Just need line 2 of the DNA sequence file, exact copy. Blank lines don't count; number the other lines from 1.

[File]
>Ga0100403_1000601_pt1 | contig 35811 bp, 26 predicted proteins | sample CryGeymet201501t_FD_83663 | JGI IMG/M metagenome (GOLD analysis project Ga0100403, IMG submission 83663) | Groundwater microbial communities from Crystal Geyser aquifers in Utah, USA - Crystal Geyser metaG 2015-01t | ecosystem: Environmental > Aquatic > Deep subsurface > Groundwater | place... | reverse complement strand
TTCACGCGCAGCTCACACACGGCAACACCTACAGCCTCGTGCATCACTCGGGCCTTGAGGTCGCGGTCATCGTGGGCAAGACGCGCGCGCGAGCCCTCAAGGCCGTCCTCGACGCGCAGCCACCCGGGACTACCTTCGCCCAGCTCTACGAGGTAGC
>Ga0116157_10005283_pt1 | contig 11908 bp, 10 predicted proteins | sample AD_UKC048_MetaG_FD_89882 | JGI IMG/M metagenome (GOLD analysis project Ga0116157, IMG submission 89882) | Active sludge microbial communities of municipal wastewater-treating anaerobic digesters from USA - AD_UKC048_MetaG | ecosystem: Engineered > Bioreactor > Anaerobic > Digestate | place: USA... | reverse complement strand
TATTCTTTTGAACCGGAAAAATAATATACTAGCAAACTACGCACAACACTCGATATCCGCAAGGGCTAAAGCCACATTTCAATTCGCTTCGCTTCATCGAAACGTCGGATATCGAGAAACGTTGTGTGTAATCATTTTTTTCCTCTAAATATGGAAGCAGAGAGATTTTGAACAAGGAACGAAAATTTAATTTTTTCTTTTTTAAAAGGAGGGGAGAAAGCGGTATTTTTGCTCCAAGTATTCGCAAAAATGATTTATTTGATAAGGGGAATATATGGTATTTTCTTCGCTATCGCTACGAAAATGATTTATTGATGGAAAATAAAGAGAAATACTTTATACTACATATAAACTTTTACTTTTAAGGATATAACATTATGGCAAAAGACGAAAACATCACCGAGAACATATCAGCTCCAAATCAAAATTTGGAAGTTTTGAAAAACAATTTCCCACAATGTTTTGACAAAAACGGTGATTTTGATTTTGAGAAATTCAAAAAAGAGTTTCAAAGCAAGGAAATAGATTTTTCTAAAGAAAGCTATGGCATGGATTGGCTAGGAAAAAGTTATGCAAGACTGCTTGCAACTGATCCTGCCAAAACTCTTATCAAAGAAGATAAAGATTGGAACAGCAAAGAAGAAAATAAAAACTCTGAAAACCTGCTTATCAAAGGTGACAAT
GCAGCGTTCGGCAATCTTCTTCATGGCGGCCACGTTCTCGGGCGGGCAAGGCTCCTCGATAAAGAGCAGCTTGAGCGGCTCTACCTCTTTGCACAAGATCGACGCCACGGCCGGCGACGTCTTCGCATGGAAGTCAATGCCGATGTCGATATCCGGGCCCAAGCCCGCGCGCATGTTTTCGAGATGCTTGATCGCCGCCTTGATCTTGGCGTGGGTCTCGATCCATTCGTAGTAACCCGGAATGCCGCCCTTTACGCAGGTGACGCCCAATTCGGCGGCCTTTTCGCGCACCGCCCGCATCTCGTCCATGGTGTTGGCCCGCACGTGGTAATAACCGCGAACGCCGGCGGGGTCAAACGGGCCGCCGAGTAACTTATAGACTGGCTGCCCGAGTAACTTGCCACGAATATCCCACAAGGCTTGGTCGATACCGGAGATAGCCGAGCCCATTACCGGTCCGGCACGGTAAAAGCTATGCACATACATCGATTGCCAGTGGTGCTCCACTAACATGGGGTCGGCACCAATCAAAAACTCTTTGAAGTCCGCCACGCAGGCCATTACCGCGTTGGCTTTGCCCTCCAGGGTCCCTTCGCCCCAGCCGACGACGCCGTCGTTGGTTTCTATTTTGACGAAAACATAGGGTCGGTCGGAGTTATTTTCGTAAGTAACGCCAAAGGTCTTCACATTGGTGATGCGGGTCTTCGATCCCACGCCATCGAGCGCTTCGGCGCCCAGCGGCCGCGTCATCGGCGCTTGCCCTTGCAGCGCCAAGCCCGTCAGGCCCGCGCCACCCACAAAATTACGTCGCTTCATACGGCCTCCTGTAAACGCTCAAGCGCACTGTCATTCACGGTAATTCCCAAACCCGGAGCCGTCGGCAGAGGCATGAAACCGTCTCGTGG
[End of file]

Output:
TTCACGCGCAGCTCACACACGGCAACACCTACAGCCTCGTGCATCACTCGGGCCTTGAGGTCGCGGTCATCGTGGGCAAGACGCGCGCGCGAGCCCTCAAGGCCGTCCTCGACGCGCAGCCACCCGGGACTACCTTCGCCCAGCTCTACGAGGTAGC